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BP declares net zero by 2050 ambition

Britain’s biggest oil firm, BP, has declared it will be a ‘net zero carbon’ company by 2050 – meaning it now has the most ambitious emissions target of any major fossil fuel producer worldwide. 

At a news conference in London on 12 February, the firm’s newly appointed CEO, Bernard Looney, said that the company was aiming to ‘earn back the trust of society’ following an increasing backlash from shareholders and environmental activists alike. 

Looney’s promise covers the emissions from BP’s global operations, which currently amount to some 55mn tonnes of CO2 equivalent each year, as well as the emissions from the combustion of the oil and gas it produces, totalling 360mn tonnes of CO2 annually. 

‘This is what we mean by making BP net zero. It directly addresses all the carbon we get out of the ground as well as all the greenhouse gases we emit from our operations,’ Looney said in a statement. ‘These will be absolute reductions, which is what the world needs.’ 

However, the oil major is not applying the same level of ambition to the oil and gas extracted by other companies that it then processes and resells. Instead, BP has vowed to reduce the carbon intensity of these products by 50% by mid-century. 

The company was vague about schedules – it said it will increase the proportion of its investments in non-oil revenue streams ‘in time’. Last year, BP allocated an estimated $500mn–$750mn for the acquisition of various clean and renewable technology start-ups. Meanwhile it spent over $14bn on its existing fossil fuel businesses. The company has also committed to cutting the methane intensity of operations at its major oil and gas processing sites by half.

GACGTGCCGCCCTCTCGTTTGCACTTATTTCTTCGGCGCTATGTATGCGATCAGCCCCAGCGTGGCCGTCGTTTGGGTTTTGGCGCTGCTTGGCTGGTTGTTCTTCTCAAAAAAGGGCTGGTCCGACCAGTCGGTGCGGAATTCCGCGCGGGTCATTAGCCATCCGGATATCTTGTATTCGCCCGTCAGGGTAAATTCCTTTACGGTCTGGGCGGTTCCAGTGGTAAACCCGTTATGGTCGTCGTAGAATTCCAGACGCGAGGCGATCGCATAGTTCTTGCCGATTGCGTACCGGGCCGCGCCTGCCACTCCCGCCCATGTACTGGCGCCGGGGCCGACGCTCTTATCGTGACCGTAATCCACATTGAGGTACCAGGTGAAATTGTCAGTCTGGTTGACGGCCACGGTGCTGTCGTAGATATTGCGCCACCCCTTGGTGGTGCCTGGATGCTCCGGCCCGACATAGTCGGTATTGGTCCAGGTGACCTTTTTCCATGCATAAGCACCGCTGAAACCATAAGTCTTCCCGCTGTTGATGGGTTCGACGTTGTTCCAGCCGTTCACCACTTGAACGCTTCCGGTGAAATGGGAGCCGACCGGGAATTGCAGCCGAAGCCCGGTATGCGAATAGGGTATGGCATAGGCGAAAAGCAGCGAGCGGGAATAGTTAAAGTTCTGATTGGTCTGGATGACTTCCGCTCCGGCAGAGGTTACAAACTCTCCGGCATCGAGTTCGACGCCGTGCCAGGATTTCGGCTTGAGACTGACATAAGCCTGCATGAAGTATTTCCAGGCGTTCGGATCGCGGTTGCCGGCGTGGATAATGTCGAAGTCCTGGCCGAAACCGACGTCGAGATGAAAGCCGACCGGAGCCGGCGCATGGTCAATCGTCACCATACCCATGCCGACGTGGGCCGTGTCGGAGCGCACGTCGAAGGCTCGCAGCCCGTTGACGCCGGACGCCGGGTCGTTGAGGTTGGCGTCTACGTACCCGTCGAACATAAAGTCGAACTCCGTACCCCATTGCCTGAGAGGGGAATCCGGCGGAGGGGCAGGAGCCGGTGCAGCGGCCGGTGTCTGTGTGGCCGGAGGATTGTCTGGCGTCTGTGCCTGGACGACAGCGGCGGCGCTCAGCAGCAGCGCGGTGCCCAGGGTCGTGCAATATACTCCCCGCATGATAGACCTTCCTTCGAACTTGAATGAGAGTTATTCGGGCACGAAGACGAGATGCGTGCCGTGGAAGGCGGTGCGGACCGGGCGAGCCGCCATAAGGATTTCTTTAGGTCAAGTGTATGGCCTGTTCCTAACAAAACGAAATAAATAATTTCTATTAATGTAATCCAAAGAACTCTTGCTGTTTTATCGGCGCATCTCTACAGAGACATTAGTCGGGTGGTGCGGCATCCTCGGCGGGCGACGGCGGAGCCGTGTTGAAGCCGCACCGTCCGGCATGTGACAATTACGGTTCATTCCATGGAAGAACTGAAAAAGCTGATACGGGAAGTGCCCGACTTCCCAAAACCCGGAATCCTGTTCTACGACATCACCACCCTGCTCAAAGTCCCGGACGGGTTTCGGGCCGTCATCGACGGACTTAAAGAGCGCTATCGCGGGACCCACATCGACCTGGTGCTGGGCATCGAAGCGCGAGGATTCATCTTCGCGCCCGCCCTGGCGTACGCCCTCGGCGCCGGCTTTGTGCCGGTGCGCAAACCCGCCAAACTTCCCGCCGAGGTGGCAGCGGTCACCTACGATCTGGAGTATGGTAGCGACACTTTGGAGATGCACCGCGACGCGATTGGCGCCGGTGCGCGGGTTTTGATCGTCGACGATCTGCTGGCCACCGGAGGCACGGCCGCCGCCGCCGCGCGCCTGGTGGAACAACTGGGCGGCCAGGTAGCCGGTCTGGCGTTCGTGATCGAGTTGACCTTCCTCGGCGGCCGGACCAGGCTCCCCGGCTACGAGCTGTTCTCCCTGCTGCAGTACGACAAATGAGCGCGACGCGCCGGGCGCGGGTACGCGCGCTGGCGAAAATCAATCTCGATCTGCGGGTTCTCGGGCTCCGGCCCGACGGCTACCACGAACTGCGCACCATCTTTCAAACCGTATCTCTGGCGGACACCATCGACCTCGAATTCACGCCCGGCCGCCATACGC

Over the next decade, BP is projected to invest $71bn in exploring for new oil and gas, but Greenpeace has warned that these resources cannot be burned if society hopes to keep planetary warming below 1.5°C. 

In a blog released ahead of Looney’s speech, the environmental organisation stated that production from existing oil and gas fields needs to be cut – by 9% and 6% respectively – if the 1.5°C target of the Paris Agreement is to be adhered to. This would mean leaving some resources, which have already been discovered, in the ground. 

Environmentalists also criticised BP’s announcement over its lack of a specified timeline for renewables investment and a dearth of information on changes it plans to make during this decade. BP has said it will reveal more detail when it unveils its new corporate strategy in September. 

‘This will certainly be a challenge, but also a tremendous opportunity,’ Looney said. ‘It is clear to me, and to our stakeholders, that for BP to play our part and serve our purpose, we have to change. And we want to change – this is the right thing for the world and for BP.’ 

The company will be reorganised into four new business groups, including one responsible for gas and low carbon energy. 

Earlier in February, Equinor also launched a ‘climate roadmap’ of its own. The Norwegian oil major, which is majority state-owned, has promised to halve the net carbon intensity of the energy it produces by 2050. In the meantime, it will also work to raise its renewable energy capacity tenfold by 2026, primarily through the expansion of its offshore wind portfolio. 

Spain’s Repsol is the only other oil and gas firm to have set a net zero target. Like BP, it is eyeing a 2050 deadline, though it has also set carbon intensity reduction goals at key dates along the way. The first is a 10% improvement by 2025. 

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